Smart speaks with an official in a game in November, 2013
April 8, 1977 |
|Coaching career (HC unless noted)|
|1999–2001||California (PA) (asst.)|
|Administrative career (AD unless noted)|
|2001–2003||Dayton (basketball ops.)|
|Head coaching record|
|Accomplishments and honors|
|CBI championship (2010)
Regional Championship - Final Four (2011)
CAA Tournament championship (2012)
Atlantic 10 Tournament championship (2015)
In high school, Smart was a three-year starter for Oregon High School in Wisconsin. He was a second-team All-Badger Conference pick as a senior and by the end of his career was the all-time assists leader at Oregon for a career (458), season (201) and single game (20).
Smart attended Kenyon College, where he is the school's career assists leader (542). In 1999, as a senior, he was an All-North Coast Athletic Conference selection, named the NCAC Scholar Athlete of the Year, and among 20 students in the country selected for the USA Today All-USA Academic team. On ESPN's Pardon the Interruption, he credited his personal relationship with then head coach Bill Brown as the reason for his decision to attend the school.
Smart began his coaching career in 1999 as an assistant at California University of Pennsylvania, where he also earned a master's degree. Afterwards, he was hired as Director of Basketball Operations at the University of Dayton. He was then an assistant at the University of Akron for three years, Clemson for two, and Florida for one.
VCU hired Smart to be the head coach in the spring of 2009 after the program's previous coach, Anthony Grant, left to become the head coach of the Alabama Crimson Tide men's basketball team. Smart's hire made him the 10th-youngest head coach in Division I. In his first season, he led the Rams to a 27–10 season and a CBI Championship after VCU swept Saint Louis in the championship best-of-three series.
Smart's second season began with forward Larry Sanders declaring for the 2010 NBA Draft after his junior season. Sanders' selection by the Milwaukee Bucks with the 15th pick made VCU the first school in the Commonwealth of Virginia to have a player selected in the first round of the NBA Draft in consecutive years, as the Utah Jazz had selected guard Eric Maynor with the 20th pick in the 2009 NBA Draft. The Rams under Smart went 23–11 in the 2010–2011 season. Smart led the Rams to their second consecutive Colonial Athletic Association Championship Game, where they lost to Old Dominion.
Despite not securing the automatic bid, VCU earned an at-large bid to the Southwest region of the 2011 NCAA Tournament. The Rams were one of the last four teams invited, and were placed in the "First Four" against USC for a spot in the main 64-team tournament bracket. VCU defeated USC and then upset the 6th-seeded Georgetown Hoyas and 3rd-seeded Purdue Boilermakers to advance to the Sweet 16 in the NCAA Tournament for the first time in school history. VCU won 72–71 against Florida State University in overtime to earn the school's first spot in the Elite Eight and subsequently upset the top-seeded University of Kansas 71–61 for its first Final Four appearance. But in the Final Four, the Rams lost to Butler 70-62.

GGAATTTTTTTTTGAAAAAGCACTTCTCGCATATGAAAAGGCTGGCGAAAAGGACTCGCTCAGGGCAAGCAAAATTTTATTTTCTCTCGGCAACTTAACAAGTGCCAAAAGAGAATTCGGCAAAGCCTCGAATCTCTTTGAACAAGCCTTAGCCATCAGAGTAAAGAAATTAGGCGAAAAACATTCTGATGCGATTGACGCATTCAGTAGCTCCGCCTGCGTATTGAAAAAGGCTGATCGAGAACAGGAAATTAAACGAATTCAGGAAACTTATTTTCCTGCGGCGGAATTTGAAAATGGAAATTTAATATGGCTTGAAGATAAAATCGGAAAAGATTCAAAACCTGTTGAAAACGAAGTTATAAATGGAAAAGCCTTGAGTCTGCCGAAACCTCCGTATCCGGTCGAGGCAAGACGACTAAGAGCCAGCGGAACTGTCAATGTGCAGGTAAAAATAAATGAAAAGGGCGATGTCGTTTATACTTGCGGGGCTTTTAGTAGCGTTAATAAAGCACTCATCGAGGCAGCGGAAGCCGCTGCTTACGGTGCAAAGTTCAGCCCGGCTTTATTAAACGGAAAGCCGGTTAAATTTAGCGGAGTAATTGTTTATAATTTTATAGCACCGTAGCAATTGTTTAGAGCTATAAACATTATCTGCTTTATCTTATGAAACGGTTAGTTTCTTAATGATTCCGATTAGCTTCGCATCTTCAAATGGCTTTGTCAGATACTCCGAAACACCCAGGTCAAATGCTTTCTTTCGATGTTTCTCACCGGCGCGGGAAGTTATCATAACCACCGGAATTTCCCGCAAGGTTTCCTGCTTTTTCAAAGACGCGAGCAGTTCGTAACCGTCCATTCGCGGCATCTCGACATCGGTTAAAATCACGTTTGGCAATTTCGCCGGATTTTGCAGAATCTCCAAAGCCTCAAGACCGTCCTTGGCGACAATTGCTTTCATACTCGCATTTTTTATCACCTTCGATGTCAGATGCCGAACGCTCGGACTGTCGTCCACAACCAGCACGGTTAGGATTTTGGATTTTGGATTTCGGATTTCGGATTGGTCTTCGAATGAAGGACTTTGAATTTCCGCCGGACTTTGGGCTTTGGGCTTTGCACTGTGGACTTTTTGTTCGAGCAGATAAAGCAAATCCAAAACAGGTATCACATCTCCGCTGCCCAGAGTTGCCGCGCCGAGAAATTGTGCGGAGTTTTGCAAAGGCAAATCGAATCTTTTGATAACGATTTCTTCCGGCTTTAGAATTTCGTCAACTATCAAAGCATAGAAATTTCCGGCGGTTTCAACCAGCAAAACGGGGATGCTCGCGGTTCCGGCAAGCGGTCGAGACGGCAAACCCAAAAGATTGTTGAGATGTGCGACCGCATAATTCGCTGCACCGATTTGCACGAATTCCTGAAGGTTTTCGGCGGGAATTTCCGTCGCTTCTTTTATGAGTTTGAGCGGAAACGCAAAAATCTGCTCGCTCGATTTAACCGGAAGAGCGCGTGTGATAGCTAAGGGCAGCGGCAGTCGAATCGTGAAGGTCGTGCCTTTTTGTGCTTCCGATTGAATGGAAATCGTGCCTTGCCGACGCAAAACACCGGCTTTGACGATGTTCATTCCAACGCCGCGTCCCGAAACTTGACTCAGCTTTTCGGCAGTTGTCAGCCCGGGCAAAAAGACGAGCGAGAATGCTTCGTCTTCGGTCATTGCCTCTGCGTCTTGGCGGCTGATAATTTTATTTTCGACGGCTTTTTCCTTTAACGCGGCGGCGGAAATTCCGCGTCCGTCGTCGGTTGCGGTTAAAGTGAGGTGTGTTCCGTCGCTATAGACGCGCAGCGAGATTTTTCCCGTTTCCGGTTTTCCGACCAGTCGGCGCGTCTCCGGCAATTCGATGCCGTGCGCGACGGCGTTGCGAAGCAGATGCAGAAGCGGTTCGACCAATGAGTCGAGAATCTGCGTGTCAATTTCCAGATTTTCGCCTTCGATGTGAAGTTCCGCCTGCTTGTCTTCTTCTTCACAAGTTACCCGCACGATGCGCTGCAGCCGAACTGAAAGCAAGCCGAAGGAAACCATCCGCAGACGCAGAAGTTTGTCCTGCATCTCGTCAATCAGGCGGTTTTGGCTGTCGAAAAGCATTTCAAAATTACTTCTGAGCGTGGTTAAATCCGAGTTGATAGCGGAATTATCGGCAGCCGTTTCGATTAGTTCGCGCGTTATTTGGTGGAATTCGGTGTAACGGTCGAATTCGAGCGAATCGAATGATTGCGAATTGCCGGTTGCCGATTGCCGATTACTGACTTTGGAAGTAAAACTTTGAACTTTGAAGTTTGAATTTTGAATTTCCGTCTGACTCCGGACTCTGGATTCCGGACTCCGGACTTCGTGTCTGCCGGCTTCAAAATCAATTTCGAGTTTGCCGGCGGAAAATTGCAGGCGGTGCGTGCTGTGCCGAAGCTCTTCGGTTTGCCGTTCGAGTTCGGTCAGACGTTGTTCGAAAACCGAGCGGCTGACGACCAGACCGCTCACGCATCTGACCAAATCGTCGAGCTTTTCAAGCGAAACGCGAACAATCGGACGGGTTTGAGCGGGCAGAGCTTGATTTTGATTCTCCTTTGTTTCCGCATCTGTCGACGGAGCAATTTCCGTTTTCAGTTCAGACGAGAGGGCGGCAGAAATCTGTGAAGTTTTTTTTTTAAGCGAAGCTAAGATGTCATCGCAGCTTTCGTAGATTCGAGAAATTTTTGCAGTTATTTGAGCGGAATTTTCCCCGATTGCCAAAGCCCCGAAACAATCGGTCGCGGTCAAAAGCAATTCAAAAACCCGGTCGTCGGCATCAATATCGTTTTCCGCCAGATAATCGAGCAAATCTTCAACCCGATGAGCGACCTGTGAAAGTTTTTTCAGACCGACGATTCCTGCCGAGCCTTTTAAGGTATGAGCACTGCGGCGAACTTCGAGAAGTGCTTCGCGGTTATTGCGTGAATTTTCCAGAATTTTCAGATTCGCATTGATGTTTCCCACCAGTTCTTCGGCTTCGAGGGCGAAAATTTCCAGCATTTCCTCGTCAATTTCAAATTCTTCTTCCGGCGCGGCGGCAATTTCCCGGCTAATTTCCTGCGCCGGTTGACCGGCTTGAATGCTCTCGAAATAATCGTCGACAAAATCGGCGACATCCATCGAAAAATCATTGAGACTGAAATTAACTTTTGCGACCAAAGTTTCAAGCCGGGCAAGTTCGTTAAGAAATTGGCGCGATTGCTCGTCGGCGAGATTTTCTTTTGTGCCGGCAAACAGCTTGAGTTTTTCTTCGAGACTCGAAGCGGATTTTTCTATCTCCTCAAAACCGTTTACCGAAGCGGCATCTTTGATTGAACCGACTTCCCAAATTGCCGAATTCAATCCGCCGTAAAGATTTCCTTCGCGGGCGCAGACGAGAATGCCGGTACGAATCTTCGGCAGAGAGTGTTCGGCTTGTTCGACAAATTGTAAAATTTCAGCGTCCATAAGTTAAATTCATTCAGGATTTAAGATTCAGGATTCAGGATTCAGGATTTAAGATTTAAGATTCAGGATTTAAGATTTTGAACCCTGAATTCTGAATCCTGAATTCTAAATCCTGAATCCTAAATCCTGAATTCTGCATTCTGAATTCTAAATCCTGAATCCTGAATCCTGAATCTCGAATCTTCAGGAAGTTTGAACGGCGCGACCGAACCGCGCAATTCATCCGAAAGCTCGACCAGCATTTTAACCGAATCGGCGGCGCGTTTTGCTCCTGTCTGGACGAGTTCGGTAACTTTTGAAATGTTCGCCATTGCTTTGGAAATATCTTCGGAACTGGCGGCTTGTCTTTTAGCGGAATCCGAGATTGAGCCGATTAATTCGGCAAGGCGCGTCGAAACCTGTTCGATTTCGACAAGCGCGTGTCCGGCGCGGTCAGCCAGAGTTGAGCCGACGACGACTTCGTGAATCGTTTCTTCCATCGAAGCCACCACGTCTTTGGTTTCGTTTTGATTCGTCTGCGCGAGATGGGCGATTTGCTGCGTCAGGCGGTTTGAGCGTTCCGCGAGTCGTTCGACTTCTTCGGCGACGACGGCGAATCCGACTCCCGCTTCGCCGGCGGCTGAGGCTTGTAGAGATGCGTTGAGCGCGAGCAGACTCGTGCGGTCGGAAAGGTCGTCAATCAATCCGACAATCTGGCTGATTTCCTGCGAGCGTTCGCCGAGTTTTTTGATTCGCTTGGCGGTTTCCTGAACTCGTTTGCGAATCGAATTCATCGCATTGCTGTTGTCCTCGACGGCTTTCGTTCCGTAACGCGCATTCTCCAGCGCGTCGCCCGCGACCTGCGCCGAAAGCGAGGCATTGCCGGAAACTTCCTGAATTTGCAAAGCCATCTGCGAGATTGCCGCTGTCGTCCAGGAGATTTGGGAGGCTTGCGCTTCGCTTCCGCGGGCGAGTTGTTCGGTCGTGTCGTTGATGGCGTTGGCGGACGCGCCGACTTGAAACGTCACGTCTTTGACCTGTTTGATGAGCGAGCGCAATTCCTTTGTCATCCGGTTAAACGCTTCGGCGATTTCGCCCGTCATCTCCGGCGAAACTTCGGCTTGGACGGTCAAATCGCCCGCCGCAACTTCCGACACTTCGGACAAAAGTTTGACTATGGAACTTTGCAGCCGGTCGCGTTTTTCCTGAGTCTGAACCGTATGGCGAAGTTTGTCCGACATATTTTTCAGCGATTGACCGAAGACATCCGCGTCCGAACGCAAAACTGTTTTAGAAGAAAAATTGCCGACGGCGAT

On January 19, 2013, Shaka Smart became the second youngest active coach to win 100 games, in a 90-63 victory over Duquesne.
On April 2, 2015, Smart accepted an offer to become the new men's head basketball coach at Texas. In Smart's first season at Texas, the Longhorns won 20 games and received an at-large bid to the NCAA Tournament, which the Houston Chronicle described as having, "surpassed all realistic expectations." That offseason, Smart received a contract extension, keeping him at Texas through the 2022–23 season.
Style of play
Smart's teams play an upbeat style of basketball known as "havoc." Smart described his "havoc" defensive philosophy during his introductory press conference as, "We are going to wreak havoc on our opponent's psyche and their plan of attack." On the court, the "havoc" defensive mindset is visible through the heavy use of the full court press and pressing after made baskets to disrupt opponents' timing of offensive sets. The Rams have consistently maintained one of the most efficient and disruptive defenses in the nation, ranking 1st nationally in both turnovers and steals forced per possession from 2011-2014. Offensively, Smart-coached teams play uptempo, push the ball after misses, and run a weave-heavy motion offense.